• Availability

- protocols and services should remain

operational even in the presence of

faults, malicious or benign

  • Liability Identification

- users of vehicles are liable for their deliberate or

accidental actions that disrupt the operation of other

nodes

system model1
System Model
  • Vehicular communications system

- Users

- Network nodes

- Authorities

system model2
System Model

Note. From “Securing Vehicular Communications – Assumptions, Requirements, and Principles,” by P. Papadimitratos, V. Gligor, J-P Hubaux, In Proceedings of the Workshop on Embedded Security in Cars (ESCAR) 2006, November 2006.

system model3
System Model
  • Users

- user is the owner or the

driver or a passenger

of the vehicle

  • Network Nodes

- processes running on computing platforms

capable of wireless communication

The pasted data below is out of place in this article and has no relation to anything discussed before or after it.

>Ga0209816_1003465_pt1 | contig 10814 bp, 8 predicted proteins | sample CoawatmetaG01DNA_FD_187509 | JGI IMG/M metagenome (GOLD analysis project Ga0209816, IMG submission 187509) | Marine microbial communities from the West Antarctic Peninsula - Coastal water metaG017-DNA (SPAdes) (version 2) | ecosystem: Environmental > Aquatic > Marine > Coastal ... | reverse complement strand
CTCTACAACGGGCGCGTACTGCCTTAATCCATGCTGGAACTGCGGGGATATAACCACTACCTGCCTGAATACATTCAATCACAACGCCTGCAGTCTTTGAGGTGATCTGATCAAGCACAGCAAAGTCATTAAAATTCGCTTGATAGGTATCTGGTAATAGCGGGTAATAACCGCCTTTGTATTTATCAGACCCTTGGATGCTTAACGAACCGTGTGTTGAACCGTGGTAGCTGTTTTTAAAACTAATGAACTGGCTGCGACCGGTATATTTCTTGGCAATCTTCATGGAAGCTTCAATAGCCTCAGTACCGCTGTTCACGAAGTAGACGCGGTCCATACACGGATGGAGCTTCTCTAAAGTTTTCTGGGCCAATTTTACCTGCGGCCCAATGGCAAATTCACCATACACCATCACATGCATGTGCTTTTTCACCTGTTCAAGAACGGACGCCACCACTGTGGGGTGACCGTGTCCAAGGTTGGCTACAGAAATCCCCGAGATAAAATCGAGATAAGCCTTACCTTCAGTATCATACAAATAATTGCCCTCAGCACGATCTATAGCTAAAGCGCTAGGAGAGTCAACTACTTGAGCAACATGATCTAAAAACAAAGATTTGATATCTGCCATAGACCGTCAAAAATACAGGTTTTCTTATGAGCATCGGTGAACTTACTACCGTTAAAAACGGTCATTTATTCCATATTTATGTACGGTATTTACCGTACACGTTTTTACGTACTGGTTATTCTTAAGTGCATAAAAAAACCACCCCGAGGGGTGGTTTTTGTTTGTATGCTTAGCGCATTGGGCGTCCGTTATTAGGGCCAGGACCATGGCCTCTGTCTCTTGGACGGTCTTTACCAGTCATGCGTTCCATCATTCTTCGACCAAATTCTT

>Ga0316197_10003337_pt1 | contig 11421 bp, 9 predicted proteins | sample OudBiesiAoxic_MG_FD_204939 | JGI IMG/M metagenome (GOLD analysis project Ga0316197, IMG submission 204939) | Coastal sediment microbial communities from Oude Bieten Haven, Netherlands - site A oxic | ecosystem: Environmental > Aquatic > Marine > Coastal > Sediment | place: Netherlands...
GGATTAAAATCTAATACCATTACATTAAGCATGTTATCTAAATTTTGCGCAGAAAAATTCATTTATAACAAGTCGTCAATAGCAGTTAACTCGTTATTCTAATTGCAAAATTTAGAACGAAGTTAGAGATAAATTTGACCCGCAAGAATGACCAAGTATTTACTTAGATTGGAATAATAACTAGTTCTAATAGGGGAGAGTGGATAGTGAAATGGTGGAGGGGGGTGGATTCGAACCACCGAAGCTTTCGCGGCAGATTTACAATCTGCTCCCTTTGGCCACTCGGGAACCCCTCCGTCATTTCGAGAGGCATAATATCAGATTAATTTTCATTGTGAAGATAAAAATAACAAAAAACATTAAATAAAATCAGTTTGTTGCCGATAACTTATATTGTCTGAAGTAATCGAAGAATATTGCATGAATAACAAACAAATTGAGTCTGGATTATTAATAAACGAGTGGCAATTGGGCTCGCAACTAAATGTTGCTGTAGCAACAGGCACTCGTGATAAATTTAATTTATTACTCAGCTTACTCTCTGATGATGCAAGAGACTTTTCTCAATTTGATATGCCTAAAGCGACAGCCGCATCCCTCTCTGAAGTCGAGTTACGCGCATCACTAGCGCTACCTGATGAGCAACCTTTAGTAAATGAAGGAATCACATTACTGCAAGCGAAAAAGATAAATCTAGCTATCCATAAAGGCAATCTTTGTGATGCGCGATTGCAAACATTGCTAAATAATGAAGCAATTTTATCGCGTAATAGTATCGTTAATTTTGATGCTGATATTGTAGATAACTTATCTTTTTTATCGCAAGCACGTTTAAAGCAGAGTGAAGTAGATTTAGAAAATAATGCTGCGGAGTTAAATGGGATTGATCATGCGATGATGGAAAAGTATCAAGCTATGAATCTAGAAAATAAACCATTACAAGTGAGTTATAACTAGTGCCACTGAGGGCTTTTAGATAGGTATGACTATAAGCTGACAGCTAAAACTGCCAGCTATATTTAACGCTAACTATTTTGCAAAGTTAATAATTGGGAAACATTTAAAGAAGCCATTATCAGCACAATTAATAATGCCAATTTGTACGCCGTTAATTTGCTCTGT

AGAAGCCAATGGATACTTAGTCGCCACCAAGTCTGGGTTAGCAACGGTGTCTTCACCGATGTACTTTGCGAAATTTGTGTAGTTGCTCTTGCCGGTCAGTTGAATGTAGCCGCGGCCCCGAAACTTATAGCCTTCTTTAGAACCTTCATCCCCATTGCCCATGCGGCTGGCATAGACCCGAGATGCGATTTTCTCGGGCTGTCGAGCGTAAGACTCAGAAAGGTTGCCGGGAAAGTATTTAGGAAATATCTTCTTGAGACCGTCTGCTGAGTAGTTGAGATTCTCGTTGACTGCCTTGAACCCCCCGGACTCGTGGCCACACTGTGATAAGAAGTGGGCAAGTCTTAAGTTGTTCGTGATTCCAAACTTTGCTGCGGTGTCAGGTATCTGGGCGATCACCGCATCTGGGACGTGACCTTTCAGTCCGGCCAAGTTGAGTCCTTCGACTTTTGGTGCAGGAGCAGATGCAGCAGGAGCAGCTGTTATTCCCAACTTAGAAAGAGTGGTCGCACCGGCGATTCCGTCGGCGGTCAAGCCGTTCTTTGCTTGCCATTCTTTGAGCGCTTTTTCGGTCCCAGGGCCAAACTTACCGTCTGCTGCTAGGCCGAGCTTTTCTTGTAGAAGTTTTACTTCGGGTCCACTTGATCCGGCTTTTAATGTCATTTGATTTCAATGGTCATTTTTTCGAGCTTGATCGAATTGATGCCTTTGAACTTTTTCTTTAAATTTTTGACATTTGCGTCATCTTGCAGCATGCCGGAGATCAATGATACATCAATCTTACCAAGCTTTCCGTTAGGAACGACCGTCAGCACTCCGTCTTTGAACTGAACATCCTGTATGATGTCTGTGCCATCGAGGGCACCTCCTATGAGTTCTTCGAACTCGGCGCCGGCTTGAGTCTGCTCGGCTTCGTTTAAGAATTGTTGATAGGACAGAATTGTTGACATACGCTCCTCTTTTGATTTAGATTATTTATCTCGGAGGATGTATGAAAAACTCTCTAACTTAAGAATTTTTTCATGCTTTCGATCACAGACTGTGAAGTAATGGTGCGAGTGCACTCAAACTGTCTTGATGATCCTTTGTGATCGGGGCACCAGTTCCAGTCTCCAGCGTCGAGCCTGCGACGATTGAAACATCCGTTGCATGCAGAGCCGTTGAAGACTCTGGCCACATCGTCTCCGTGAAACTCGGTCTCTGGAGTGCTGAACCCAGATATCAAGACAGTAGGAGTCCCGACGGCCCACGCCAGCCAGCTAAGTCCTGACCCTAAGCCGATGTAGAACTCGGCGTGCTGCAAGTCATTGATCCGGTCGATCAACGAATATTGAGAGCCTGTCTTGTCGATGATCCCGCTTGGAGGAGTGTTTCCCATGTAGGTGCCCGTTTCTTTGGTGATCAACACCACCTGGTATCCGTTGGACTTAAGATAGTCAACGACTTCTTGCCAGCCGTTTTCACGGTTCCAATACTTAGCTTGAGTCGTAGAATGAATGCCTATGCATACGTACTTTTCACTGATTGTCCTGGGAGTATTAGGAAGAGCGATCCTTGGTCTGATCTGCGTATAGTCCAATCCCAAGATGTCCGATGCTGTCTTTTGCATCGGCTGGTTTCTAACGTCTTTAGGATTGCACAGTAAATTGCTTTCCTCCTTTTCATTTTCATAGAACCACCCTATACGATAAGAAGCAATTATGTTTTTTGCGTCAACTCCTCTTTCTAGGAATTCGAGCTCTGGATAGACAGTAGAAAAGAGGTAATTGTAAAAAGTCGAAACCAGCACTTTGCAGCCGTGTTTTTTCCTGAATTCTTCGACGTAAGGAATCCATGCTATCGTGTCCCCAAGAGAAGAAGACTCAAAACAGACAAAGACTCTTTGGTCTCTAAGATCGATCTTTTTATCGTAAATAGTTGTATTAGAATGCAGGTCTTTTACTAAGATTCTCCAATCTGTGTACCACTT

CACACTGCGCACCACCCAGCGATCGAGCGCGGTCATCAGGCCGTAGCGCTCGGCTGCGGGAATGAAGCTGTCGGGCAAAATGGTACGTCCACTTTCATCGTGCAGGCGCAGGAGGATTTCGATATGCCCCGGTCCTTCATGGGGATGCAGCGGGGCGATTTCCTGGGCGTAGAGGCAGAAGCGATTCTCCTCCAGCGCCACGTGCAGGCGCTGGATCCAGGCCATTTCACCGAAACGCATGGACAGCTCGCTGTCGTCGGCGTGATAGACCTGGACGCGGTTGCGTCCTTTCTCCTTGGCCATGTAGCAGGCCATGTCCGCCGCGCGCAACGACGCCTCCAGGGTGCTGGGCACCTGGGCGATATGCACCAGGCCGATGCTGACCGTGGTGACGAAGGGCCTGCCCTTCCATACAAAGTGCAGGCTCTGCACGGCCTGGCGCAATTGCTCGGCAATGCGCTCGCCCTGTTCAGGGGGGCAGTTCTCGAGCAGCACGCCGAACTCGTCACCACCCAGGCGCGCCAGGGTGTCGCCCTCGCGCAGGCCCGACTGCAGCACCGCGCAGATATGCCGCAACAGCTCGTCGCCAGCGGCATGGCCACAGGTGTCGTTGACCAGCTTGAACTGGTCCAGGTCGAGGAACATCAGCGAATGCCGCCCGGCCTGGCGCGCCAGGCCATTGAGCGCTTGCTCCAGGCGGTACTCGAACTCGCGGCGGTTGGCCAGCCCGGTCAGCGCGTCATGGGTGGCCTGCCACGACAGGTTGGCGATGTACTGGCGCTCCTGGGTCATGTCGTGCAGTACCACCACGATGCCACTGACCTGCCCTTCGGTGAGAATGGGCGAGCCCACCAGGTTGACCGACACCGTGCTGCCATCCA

- Mounted on vehicles and road-side units

(RSUs)

system model4
System Model
  • Authorities

- public agencies or

corporations with

administrative powers

- for example, city or state

transportation authorities

system model5
System Model
  • VC system operational assumptions
  • Authorities
  • Vehicle Identification and Credentials
  • Infrastructure Identification and Credentials
  • User Identification and Credentials
  • User and Vehicle Association
  • Trusted Components
system model6
System Model
  • Authorities

- trusted entities or nodes

- issuing and manage identities and

credentials for vehicular network

- establish two-way communication with nodes

  • Vehicle Identification and Credentials

- unique identity V

- a pair of private and public keys, kv and KV